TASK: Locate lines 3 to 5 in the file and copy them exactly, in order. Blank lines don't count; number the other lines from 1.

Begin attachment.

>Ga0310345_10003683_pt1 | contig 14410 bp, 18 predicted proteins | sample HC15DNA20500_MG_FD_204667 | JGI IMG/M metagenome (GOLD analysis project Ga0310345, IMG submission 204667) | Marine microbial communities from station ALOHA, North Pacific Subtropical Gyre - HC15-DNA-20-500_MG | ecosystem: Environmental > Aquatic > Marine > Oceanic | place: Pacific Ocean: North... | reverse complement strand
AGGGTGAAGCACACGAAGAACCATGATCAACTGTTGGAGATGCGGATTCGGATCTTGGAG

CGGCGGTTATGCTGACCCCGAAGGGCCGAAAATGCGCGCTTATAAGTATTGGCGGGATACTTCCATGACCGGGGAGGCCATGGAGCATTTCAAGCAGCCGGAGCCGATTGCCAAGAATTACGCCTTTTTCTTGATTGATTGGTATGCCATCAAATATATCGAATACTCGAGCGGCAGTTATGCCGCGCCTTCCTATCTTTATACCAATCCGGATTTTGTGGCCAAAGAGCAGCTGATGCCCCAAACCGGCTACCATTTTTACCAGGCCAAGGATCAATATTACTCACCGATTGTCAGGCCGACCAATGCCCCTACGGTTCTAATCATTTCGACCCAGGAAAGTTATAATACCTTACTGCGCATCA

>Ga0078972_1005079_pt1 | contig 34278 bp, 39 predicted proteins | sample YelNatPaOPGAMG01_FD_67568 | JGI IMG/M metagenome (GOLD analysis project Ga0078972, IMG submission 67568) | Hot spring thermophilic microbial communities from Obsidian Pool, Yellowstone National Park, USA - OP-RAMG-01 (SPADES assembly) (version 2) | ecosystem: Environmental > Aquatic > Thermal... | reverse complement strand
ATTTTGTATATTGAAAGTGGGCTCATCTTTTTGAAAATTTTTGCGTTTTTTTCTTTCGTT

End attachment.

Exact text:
CGGCGGTTATGCTGACCCCGAAGGGCCGAAAATGCGCGCTTATAAGTATTGGCGGGATACTTCCATGACCGGGGAGGCCATGGAGCATTTCAAGCAGCCGGAGCCGATTGCCAAGAATTACGCCTTTTTCTTGATTGATTGGTATGCCATCAAATATATCGAATACTCGAGCGGCAGTTATGCCGCGCCTTCCTATCTTTATACCAATCCGGATTTTGTGGCCAAAGAGCAGCTGATGCCCCAAACCGGCTACCATTTTTACCAGGCCAAGGATCAATATTACTCACCGATTGTCAGGCCGACCAATGCCCCTACGGTTCTAATCATTTCGACCCAGGAAAGTTATAATACCTTACTGCGCATCA

>Ga0078972_1005079_pt1 | contig 34278 bp, 39 predicted proteins | sample YelNatPaOPGAMG01_FD_67568 | JGI IMG/M metagenome (GOLD analysis project Ga0078972, IMG submission 67568) | Hot spring thermophilic microbial communities from Obsidian Pool, Yellowstone National Park, USA - OP-RAMG-01 (SPADES assembly) (version 2) | ecosystem: Environmental > Aquatic > Thermal... | reverse complement strand
ATTTTGTATATTGAAAGTGGGCTCATCTTTTTGAAAATTTTTGCGTTTTTTTCTTTCGTT